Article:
1. DIY is the dominant service specification approach.
Respondents report there’s a wide range of approaches to service specification in use, and the most common approach by far (50%) is “do it yourself”. Sure, DIY will mean that practitioners are like magpies, they pick up ideas from a variety of sources, and create their own capability. But this, by any measure, must represent a failure of industry standards. While consistency of specification meta data may not be a primary goal for designers and developers, architects should consider a range of risks including use of development automation support tools, standardization of technical components of outsourcing contracts, opportunity to find/reuse pre-existing services, and crucially standardization of tooling. Which takes me onto the next point . . .
2. Documents and Spread-sheets still dominate tool usage for service planning, reporting and management.
In the early stages of service adoption almost everyone simply uses the tools that are available to hand. But as the service portfolio evolves and matures these tools become a strategic liability in areas of planning, reuse management, portfolio and asset management, governance and reporting. I note not one respondent mentioned the EA Repository in context with service support tools. And again this is closely connected with the third interesting conclusion . . .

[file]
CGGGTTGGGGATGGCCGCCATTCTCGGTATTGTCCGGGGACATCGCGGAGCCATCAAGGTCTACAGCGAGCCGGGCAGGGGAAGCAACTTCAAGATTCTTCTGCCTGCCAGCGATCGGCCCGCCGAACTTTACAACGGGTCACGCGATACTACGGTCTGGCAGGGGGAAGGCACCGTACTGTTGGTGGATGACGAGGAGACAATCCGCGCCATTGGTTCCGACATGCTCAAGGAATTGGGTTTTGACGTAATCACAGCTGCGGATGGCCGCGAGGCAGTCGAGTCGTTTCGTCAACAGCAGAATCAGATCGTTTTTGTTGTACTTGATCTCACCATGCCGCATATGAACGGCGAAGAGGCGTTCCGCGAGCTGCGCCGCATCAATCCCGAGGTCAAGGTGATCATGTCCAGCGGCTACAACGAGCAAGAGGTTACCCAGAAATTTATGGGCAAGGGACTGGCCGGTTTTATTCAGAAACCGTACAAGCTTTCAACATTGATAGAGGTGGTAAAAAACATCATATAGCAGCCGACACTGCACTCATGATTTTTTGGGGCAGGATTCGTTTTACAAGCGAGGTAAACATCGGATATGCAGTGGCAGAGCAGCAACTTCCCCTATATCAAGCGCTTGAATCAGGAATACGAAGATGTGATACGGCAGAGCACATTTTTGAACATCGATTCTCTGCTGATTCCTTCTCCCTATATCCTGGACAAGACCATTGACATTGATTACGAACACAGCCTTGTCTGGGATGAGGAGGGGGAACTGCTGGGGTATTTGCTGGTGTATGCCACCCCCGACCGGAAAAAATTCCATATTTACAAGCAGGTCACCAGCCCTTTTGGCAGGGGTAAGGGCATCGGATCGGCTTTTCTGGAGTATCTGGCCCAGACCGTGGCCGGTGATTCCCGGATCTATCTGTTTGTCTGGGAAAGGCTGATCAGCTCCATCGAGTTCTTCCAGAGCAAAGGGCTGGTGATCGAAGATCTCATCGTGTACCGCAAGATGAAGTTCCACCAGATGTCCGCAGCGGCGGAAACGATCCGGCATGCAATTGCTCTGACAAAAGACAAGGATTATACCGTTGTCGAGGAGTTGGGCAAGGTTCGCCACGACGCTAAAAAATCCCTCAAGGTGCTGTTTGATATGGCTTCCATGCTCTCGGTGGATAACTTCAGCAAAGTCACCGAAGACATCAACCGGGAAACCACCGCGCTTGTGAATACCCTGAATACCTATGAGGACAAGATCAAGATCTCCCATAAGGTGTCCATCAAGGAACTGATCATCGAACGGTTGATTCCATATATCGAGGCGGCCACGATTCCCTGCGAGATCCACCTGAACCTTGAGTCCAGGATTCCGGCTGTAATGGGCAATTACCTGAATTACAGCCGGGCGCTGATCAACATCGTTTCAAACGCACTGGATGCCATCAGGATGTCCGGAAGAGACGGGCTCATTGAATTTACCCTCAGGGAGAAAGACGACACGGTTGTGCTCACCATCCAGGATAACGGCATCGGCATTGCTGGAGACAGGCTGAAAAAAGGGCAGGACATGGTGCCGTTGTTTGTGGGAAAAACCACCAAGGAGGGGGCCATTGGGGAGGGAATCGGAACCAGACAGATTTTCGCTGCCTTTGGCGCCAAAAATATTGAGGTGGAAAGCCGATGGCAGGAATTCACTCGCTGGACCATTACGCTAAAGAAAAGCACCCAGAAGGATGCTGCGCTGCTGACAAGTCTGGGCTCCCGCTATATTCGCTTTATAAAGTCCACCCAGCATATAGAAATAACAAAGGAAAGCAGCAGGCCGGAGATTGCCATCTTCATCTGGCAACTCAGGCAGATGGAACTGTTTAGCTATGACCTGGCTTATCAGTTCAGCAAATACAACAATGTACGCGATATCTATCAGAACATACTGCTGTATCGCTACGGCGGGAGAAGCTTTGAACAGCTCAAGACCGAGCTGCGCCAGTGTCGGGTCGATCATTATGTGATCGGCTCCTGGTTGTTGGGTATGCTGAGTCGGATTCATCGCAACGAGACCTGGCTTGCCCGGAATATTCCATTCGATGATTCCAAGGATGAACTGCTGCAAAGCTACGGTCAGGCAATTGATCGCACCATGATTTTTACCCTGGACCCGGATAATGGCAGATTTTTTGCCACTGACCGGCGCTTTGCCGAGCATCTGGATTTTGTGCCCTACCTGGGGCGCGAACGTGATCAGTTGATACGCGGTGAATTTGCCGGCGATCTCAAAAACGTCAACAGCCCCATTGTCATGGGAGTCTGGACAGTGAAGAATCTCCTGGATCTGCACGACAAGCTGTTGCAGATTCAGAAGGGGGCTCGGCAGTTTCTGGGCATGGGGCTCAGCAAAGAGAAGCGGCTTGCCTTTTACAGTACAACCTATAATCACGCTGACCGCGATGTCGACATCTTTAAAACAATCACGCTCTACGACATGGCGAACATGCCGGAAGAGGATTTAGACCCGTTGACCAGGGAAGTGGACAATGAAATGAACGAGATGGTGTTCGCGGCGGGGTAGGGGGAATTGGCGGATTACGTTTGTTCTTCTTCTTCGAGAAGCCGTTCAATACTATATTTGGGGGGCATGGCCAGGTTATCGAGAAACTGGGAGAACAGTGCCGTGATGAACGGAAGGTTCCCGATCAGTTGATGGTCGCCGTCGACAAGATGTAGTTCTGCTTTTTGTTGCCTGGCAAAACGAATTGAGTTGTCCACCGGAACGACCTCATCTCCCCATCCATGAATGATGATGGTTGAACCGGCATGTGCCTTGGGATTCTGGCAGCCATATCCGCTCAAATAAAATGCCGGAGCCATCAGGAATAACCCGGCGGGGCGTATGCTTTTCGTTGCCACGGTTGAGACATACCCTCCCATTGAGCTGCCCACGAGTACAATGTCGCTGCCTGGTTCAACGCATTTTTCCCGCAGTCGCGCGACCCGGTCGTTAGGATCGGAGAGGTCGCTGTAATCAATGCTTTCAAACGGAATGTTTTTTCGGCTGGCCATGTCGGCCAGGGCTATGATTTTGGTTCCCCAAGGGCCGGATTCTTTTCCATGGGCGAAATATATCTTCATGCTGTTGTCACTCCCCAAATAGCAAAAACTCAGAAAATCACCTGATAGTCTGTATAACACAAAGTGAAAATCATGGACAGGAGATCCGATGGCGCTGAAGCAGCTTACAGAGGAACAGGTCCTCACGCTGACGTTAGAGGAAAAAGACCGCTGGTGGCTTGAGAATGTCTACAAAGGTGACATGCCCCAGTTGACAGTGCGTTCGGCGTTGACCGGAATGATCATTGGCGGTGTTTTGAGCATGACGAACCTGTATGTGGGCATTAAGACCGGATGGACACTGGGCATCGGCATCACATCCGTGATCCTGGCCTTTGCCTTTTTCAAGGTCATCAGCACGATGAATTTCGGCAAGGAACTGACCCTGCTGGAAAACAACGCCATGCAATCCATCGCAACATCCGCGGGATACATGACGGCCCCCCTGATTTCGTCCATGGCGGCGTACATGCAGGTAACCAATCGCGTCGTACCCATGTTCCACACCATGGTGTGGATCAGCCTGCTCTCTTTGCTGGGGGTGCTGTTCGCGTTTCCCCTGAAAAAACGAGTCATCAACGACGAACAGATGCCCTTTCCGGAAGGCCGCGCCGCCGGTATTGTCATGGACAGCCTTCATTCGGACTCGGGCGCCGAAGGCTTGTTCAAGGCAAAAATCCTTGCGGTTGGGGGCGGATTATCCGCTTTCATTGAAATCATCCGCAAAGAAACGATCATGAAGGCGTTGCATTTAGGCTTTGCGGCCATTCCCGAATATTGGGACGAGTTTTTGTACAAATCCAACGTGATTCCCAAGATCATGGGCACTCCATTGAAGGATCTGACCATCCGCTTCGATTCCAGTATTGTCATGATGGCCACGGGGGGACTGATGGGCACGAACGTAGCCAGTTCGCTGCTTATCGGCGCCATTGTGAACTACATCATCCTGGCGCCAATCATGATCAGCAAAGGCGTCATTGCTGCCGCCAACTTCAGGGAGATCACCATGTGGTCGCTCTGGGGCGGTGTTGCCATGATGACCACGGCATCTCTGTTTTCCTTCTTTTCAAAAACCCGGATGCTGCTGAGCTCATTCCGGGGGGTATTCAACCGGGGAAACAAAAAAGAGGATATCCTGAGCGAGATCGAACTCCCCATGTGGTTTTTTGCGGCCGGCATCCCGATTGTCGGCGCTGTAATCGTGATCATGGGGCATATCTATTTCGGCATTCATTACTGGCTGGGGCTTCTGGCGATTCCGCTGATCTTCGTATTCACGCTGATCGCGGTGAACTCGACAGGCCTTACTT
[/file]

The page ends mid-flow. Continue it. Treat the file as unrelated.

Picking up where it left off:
3. 64% dissatisfied with tool support.
There was a very high level of dissatisfaction with tools, particularly in the context of communicating service specifications between the different roles and groups across the organization. We all appreciate high quality service specifications are the result of multi-disciplinary efforts, spanning Business Analysis, Architecture, Design, Developers, Product Management, IT Service Management, Outsourcing, Procurement, Governance etc . So this is much more than reporting, there’s an evident need for modern tools that facilitate the collaboration process.
See Service Specification Practices Survey 2013 - Report